STEVEN CIOBO: I am delighted to launch Austrade’s report Australia’s Capability in Commercial Shipbuilding and Services today. We commissioned this report to showcase to the world Australia’s sophisticated capabilities in commercial shipbuilding.
This report brings together in a single document details of the construction, component making and service capabilities of Australia’s commercial ship exporters, case studies of the range of vessels Australia exports, information on how Australia’s various arms of Government assists exporters and customers for Australian commercial ships, including through our export promotion agency Austrade, and our export credit agency Efic, this initiative neatly complements another recent whole-of government initiative, our Defence Export Strategy.
That promoted exports of (among other sectors), our defence shipbuilding sector. Today’s launch is aimed at the promotion of commercial shipbuilding exports.
This sector is big business. In Australia, it generates around $1.7 billion a year; provides jobs for 14,600 people; helps underpin defence and commercial markets; and delivers $575 million in merchandise exports.
Nationally there are almost 2,000 registered businesses in the sector providing highly skilled, advanced manufacturing jobs. Government is doing its part to help promote the sector’s exports through the work of Austrade, and of Efic, which offers exporters an effective range of financial solutions including bonds, loans and guarantees.
Between 2000 and June 2017, Efic underwrote approximately A$1 billion in new credit exposures to the shipping industry. Our industry is delivering outstanding products and services to clients around the world, including markets where our Free Trade Agreements give Australian exporters an extra advantage, such as China and United States.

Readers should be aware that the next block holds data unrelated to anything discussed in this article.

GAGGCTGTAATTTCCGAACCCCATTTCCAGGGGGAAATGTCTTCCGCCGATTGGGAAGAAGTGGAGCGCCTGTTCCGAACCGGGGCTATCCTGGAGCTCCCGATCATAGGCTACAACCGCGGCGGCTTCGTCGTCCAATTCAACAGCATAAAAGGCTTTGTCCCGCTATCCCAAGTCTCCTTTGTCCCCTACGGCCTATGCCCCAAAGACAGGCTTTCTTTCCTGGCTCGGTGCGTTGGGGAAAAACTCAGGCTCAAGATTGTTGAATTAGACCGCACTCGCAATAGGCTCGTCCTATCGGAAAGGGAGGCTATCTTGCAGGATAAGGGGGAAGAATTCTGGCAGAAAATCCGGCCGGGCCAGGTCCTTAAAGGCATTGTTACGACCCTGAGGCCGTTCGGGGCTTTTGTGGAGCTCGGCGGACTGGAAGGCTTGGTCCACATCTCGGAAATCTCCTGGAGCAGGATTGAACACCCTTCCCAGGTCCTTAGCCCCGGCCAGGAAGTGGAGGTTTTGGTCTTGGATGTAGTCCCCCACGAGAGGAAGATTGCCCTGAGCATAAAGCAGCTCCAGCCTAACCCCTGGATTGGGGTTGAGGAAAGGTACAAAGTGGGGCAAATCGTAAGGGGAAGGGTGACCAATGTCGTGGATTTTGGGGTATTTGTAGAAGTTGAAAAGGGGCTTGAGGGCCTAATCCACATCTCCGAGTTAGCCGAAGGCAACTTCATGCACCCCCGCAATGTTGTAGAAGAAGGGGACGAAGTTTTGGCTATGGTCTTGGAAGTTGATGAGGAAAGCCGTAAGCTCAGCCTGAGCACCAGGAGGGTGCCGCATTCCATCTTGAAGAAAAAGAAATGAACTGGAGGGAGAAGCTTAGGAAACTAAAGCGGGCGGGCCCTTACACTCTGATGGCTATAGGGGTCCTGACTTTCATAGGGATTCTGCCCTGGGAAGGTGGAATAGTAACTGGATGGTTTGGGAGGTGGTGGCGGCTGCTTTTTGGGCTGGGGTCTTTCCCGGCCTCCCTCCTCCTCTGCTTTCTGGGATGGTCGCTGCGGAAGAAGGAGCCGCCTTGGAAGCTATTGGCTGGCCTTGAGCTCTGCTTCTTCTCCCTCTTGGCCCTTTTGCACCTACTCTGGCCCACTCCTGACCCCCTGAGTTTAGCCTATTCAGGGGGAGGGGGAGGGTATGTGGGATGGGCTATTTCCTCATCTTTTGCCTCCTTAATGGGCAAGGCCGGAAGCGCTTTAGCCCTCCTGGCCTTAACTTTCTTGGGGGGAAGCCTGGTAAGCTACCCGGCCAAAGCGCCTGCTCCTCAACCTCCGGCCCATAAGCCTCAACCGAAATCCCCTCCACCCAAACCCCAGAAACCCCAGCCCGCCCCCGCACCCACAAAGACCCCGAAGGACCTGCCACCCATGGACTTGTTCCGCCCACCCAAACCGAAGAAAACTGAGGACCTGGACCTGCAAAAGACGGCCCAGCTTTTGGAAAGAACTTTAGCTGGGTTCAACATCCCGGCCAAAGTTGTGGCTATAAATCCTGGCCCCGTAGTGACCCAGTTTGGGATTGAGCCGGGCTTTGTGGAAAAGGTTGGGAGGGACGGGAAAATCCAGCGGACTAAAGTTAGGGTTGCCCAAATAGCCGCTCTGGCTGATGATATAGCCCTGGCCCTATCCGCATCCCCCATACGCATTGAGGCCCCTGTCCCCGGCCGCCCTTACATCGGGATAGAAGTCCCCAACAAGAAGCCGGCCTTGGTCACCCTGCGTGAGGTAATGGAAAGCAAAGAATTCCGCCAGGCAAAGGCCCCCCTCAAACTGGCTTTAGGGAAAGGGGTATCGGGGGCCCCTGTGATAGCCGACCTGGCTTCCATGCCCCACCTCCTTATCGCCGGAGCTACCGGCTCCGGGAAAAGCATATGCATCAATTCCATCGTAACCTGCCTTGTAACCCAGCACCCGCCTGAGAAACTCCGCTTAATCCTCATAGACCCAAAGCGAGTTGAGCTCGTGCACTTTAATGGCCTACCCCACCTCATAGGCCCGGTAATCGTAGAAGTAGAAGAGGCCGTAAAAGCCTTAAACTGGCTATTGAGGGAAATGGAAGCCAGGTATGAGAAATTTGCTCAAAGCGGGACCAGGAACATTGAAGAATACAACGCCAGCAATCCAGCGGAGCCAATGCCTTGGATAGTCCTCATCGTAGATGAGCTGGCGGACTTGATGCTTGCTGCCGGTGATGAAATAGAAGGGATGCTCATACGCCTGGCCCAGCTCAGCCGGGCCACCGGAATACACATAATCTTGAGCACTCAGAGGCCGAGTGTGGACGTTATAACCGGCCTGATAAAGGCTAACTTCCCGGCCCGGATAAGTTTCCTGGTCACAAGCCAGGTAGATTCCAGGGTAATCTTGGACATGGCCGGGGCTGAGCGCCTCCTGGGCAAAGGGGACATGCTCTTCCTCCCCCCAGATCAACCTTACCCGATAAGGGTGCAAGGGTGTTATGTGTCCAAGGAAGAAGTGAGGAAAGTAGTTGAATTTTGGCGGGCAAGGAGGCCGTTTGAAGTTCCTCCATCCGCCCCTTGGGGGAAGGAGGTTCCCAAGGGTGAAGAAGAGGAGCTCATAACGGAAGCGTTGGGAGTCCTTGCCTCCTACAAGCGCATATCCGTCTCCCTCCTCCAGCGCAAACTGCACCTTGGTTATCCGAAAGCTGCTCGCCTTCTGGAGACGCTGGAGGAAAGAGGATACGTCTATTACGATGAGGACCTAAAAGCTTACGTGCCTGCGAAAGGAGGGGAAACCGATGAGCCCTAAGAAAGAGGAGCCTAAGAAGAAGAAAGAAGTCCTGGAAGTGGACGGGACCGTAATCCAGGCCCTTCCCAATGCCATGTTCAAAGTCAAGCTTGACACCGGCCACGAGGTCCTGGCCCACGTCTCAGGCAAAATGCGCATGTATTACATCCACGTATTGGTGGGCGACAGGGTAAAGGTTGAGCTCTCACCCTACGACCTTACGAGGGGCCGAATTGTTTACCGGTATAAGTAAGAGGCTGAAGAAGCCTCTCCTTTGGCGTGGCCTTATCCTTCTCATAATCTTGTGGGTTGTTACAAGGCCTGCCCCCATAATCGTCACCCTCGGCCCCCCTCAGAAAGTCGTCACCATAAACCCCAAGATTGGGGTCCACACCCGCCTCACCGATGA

The China-Australia Free Trade Agreement, for example, has eliminated tariffs of 5 per cent on Australian ferry boats, excursion boats and cruise ships. It is perhaps not surprising that, as an island nation, Australians are known internationally for our innovative and flexible approach to tackling the unique challenges presented by our diverse ocean borders.
Australia has a unique set of strengths and capabilities to contribute to the rapidly growing global maritime manufacturing market which is considered to be one of the oldest, most strategic and highly competitive markets in the world.
From the complex software used to ensure the world’s largest ships don’t touch the seabed, to seemingly simple devices to make vessel handling easier, many of the latest innovations in the world’s shipbuilding industry have an Australian pedigree. Australian-made ferries, super yachts, patrol boats, fishing boats and recreational vessels are operational worldwide.
The Australian shipbuilding and services sector has much to crow about. It is Innovative and technologically forward thanks to ongoing investment in research and development, estimated at around $1.2 billion between 2000 and 2011. Our industry, and its clients have access to the latest and most efficient technology and manufacturing techniques. It is renowned for safety and manufacturing standards that are second to none.